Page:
A year from today, we will have elected a new president and a new Congress. (Assuming no Supreme Court intervention, which seems unlikely given the clear contrasts and high stakes of this election.)

At this point on the calendar, my thoughts turn not to the candidates, the issues or the primaries, but to the women and men who work behind the scenes. I was once in their shoes, and I admire what they do and are about to go through.

I had little ways of counting down to the election, and boy did I count down. Election day of the year before meant there would be no more first Tuesdays in November until the real one; then no more Novembers, no more Decembers etc. Christmas was marked not so much by the occasion itself, but by the anticipation that on the next one I would be free of that ringing in my ear and pit in my stomach. Then the caucuses, then the primaries, the conventions, the debates. One signal that it was almost over was always the tree outside an old office of mine — when the leaves had all blown off, uncannily almost always on Nov. 1, the election was just days away. Campaign operatives (and candidates and local TV stations) may be the only people in America who care if the first Tuesday in November is the 2nd (good) or the 9th (bad).

You count the days in campaigns because they are hard. If you do your job, you really will leave it all on the field, as the athletes say. There is immense satisfaction in that kind of effort. You will also probably fail in ways small and large, and for the high achievers who are often drawn to campaigns, that is especially hard. For some, failure is a new experience. My observation is that there are three basic ways people handle failure and doubt in campaigns: they go into a kind of catatonic, fetal position; they become really mean and arrogant; or they ask for help.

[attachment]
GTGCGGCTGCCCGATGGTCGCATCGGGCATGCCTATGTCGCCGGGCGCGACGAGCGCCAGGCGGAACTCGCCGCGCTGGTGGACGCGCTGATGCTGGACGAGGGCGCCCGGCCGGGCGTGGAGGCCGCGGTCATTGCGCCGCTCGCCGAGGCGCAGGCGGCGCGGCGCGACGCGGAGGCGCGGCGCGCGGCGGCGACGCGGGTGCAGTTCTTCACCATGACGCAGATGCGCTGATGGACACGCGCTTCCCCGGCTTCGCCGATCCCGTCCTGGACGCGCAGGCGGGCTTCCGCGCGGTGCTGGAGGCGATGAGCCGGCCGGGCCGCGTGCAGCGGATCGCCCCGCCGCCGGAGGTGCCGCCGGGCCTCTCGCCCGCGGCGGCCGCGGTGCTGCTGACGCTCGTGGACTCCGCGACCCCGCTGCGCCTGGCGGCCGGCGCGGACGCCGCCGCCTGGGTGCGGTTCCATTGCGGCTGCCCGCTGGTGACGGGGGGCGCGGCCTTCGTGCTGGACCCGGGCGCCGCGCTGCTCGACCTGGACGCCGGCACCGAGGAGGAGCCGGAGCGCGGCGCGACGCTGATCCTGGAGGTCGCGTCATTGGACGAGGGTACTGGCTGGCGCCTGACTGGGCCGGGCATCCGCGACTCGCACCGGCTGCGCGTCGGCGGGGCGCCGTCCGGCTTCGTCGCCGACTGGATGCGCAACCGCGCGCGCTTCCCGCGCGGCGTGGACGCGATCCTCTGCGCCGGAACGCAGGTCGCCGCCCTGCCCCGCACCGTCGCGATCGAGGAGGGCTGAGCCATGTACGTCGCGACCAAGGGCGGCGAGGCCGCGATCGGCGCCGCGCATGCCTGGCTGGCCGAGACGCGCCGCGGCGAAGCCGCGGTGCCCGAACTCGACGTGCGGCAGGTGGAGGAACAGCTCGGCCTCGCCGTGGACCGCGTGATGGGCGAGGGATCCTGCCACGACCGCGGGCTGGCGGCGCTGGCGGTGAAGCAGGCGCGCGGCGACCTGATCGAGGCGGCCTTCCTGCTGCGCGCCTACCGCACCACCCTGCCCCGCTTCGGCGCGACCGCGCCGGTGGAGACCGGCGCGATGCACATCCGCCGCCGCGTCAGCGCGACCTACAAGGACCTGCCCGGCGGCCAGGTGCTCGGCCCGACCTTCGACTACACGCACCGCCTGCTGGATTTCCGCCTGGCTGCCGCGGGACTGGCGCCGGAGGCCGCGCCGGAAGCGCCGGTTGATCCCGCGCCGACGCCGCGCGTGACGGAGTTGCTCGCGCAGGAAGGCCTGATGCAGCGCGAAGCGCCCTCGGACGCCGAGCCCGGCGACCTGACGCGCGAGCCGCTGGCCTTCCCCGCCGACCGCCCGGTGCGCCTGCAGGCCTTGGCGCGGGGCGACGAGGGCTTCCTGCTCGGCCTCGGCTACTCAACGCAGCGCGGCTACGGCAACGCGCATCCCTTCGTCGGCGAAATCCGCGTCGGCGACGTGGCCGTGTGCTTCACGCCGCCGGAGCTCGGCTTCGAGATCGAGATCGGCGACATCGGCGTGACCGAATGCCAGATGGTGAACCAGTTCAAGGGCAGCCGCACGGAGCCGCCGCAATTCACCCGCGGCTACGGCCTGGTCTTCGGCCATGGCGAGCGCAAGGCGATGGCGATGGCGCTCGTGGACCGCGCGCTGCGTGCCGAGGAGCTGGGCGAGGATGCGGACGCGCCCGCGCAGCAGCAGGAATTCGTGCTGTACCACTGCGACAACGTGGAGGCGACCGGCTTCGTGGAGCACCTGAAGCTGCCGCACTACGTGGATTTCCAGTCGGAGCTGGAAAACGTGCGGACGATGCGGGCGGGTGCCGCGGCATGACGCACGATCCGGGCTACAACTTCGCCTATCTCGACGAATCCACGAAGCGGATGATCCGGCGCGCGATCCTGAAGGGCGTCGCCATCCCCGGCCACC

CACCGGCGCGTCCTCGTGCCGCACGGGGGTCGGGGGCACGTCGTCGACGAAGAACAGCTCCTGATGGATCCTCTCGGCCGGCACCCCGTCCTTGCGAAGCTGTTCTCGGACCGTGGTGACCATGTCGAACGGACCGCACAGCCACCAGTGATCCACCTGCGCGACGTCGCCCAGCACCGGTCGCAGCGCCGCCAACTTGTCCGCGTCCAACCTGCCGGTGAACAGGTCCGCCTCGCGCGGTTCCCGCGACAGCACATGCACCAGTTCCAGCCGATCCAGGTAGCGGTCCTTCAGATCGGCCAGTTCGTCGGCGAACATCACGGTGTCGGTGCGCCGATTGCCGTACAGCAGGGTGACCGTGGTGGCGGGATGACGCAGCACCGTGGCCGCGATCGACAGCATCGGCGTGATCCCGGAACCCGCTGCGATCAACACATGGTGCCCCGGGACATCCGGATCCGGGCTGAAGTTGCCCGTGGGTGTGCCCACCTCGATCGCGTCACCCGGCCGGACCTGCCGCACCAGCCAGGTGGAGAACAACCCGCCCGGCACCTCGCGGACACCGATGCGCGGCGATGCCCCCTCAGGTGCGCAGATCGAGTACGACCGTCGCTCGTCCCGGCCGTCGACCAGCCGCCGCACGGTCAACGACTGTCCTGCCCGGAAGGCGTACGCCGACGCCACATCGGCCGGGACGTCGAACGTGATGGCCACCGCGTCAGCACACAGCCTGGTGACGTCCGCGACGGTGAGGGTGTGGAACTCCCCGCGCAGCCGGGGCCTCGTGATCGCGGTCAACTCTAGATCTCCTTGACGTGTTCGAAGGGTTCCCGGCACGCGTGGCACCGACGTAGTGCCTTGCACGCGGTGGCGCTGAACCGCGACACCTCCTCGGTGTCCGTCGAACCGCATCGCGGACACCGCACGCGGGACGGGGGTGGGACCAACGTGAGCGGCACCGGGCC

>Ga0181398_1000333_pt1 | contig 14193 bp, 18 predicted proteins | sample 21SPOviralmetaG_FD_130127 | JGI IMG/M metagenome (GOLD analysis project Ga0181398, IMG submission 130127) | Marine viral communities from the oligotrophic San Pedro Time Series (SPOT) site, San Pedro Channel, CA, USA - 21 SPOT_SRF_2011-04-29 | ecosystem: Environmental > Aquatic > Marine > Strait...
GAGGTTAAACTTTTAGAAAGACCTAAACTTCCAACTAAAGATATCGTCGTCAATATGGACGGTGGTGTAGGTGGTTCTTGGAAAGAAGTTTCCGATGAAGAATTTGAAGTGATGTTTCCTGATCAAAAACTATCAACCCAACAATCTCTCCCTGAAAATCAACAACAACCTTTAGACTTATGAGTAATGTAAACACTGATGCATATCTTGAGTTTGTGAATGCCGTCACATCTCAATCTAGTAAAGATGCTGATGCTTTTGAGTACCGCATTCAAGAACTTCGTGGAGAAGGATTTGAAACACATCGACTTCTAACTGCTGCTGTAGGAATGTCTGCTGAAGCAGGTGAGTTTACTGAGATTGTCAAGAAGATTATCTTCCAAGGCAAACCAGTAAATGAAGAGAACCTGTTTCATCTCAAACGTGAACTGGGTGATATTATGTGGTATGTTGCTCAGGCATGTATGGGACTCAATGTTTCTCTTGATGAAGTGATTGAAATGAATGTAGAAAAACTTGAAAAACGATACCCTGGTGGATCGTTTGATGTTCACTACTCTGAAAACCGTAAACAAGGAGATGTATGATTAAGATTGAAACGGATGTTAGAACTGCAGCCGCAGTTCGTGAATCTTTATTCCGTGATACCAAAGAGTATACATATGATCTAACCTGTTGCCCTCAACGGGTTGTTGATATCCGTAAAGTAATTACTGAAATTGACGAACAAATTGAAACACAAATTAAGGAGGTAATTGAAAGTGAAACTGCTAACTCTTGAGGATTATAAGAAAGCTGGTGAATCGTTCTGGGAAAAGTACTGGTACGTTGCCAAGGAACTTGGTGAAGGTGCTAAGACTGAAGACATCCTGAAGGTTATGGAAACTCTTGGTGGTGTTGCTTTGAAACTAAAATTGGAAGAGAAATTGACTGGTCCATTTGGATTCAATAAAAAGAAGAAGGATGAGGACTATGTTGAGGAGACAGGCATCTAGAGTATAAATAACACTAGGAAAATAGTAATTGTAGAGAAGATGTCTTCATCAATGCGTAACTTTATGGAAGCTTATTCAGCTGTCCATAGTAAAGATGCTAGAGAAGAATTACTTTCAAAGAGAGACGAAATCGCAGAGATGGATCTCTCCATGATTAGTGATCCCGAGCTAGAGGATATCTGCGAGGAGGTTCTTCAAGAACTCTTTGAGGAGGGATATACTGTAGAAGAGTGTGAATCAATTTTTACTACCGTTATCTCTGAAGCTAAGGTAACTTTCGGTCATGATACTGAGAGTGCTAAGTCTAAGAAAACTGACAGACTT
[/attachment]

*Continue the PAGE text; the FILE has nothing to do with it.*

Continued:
You will never have friends like the ones you make in campaigns, unless you’ve gone to the much more consequential and actual battlefield. When campaigns are over, it’s hard to re-enter life. It’s not just your adrenalin that’s off; it’s that you’ve seen certain things you can only share or sit in silence with the ones who went through it with you — again, a kind of mild PTSD syndrome.

There is nothing like winning. But there is also nothing like losing.

I have one small piece of advice for those who will serve the candidates. It is a quote from the Scottish mountaineer and writer W.H. Murray. Al Gore gave it to me. It has to do with overcoming a natural tendency to hold back when faced with a seemingly endless and insurmountable challenge.

“Until one is committed there is hesitancy, the chance to draw back, always ineffectiveness,” wrote Murray. “Concerning all acts of initiative… there is one elementary truth, the ignorance of which kills countless ideas and splendid plans: that the moment one definitely commits oneself, then providence moves, too.”

Only 364 days left.